Arthur takes a brief look at Spain’s recovering property market…
Spain has always been a popular destination with Brits looking to buy property abroad. Since the late 1960s and early 1970s when the country was opened up to tourists, property has been key on the Spanish agenda.
However, the property boom really began when the country adopted the Euro in 1999 and began to borrow extensively at reduced rates. According to a recent Financial Times article, in 2007 “Spain accounted for more housing starts than Germany, France, Britain and Italy combined” and “13 percent of the national workforce” had jobs in the construction sector at the time, which accounted for a staggering 10pc of the country’s GDP. It is not wonder, therefore, that when Spain’s property bubble burst in 2007/8, coinciding with the financial crisis, the repercussions were hard felt.
Since 2016, however, Spain’s property market has been characterised by sustained economic growth. Figures from the end of 2016 showed the highest levels of house price growth since the collapse, which have continued to rise over the past three years. A new lease of life in Spain’s construction sector spurred on by growing demand, increased lending, and property price growth, is once again making Spain more and more attractive to international investors.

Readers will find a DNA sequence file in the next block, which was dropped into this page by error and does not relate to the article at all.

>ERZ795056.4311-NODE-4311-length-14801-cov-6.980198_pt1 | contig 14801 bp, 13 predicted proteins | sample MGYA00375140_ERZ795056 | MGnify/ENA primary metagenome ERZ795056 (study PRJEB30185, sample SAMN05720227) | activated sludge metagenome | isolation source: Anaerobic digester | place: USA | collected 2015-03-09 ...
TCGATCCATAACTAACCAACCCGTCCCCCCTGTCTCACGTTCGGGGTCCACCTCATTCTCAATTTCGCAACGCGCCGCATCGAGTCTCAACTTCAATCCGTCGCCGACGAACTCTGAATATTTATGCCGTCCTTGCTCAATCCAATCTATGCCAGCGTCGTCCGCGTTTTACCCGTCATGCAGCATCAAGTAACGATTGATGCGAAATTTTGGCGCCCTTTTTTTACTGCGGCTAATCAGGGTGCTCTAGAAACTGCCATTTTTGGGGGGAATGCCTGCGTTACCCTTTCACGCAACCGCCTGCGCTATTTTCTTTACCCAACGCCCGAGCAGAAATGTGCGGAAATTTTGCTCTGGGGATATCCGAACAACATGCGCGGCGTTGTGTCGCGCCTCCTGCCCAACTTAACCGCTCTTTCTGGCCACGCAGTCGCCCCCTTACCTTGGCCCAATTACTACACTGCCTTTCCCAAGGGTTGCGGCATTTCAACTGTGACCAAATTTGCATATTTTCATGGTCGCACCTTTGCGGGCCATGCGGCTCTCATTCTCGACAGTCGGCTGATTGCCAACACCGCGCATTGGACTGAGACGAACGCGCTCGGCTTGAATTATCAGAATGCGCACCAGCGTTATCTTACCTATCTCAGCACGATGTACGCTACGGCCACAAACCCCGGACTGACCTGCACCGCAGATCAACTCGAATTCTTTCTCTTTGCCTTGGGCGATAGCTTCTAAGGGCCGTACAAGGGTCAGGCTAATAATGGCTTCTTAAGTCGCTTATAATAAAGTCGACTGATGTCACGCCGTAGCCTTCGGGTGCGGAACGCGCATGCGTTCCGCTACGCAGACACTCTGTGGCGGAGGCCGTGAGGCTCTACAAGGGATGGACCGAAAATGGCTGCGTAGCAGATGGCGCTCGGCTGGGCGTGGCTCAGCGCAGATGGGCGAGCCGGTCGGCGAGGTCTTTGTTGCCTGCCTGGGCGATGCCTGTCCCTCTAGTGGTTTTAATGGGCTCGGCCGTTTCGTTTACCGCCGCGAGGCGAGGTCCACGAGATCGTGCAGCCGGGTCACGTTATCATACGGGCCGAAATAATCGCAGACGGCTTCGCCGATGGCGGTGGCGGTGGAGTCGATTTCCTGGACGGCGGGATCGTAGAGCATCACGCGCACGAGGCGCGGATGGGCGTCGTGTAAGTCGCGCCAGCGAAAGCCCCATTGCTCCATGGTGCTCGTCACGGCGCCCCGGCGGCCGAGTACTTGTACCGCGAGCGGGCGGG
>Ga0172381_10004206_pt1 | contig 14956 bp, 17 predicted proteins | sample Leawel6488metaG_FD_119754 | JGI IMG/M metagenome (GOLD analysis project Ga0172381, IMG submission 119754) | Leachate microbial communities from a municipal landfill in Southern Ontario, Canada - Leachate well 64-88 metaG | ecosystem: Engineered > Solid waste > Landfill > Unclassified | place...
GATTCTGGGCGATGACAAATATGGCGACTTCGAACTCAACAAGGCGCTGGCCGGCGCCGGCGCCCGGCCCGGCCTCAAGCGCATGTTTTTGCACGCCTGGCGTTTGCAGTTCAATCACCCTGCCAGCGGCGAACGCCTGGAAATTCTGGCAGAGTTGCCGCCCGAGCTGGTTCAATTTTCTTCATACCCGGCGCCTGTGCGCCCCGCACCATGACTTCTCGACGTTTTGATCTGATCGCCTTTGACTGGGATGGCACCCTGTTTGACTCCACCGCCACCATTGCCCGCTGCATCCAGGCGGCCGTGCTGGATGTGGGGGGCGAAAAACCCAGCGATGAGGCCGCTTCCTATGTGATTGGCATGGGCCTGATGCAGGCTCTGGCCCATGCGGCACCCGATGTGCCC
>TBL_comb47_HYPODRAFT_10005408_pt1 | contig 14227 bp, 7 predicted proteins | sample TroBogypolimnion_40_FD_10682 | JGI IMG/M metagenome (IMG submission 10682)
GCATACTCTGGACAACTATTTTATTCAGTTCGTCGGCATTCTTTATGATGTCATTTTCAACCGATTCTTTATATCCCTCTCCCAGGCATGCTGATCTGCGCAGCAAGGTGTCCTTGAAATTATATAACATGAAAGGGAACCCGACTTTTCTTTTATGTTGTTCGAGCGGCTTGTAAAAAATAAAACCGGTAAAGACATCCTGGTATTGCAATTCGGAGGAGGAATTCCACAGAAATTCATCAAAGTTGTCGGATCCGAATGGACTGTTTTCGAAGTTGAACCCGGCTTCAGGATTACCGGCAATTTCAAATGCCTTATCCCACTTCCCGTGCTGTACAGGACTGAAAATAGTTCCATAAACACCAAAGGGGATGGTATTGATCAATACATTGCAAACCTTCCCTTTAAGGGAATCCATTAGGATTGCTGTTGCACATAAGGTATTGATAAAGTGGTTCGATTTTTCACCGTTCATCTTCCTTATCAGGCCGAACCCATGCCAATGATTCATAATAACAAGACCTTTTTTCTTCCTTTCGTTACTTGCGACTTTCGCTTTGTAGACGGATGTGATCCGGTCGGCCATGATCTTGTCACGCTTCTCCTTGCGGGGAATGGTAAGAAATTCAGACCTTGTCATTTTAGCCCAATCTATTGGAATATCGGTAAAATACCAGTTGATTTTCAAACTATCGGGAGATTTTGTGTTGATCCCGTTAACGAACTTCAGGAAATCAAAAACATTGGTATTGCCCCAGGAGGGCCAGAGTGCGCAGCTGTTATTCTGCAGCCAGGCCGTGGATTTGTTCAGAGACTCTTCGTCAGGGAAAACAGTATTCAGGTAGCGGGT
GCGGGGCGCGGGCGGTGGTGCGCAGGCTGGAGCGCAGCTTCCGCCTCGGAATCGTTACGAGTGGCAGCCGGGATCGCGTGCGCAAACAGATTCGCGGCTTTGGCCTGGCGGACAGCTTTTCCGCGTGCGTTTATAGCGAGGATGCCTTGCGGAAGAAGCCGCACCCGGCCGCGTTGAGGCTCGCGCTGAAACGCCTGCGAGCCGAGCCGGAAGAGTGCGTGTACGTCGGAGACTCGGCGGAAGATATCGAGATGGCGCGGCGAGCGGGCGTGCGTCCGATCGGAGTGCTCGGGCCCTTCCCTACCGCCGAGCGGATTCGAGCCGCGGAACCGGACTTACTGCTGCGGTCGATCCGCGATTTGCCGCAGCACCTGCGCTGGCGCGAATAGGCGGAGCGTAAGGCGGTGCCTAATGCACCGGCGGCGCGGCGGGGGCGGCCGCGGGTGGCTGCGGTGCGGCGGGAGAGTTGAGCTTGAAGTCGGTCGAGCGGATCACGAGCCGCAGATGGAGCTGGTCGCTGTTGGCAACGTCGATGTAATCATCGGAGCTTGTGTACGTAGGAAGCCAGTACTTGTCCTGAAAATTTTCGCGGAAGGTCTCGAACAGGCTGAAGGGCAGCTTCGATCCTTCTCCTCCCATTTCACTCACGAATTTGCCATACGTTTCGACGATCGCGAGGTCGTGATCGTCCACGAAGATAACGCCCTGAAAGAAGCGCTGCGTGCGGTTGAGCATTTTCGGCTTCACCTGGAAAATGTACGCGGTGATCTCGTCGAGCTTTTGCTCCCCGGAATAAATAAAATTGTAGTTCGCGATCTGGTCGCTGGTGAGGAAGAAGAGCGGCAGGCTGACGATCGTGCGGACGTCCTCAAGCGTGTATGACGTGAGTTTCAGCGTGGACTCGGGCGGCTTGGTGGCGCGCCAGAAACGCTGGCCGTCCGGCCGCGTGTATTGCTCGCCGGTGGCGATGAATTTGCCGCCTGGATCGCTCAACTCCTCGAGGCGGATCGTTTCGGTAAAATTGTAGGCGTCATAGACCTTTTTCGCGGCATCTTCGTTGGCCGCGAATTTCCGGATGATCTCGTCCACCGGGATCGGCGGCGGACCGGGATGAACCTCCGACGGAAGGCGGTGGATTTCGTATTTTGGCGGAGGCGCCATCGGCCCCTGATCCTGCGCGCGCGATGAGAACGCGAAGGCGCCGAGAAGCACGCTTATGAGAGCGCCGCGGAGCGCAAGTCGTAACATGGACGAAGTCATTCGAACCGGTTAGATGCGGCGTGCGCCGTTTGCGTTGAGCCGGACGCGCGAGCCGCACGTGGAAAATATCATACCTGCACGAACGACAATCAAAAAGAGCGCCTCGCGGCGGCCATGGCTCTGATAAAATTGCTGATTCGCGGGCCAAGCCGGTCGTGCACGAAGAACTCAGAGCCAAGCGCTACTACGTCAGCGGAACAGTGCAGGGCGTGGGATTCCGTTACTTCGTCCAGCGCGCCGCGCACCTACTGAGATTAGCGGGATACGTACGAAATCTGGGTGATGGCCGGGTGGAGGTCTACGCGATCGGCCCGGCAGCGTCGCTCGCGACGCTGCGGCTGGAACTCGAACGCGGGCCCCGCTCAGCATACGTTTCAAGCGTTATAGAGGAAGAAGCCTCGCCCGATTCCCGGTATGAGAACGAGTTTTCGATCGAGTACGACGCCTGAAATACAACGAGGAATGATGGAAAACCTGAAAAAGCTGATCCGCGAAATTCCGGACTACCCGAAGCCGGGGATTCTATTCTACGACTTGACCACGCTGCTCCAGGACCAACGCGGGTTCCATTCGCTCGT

Rightmove claims that Spain is the most popular destination for Brits looking to buy property abroad (whether that’s to relocate permanently, or buy a second home). Alicante, Mallorca and Malaga are the most sought-after areas according the theolivepress.es .
Nevertheless, based on research by the property portal, Idealista.com, rental prices are soaring in many major cities. Barcelona rental rates are 20pc higher than they were during the boom peaks. Whilst this might be good news for foreign investors, 14 pc rental price increases in Palma de Mallorca are pricing many Spanish families out of the area.
Even though recovery is evident and looks set to continue throughout 2017, we must also consider the fact that some regions have only experienced very modest price rises, and that other are yet to see prices rise. If you’re considering investing in property in Spain, it would be wise to keep track of property price increases across a variety of regions in order to understand the bigger picture of the Spanish property market.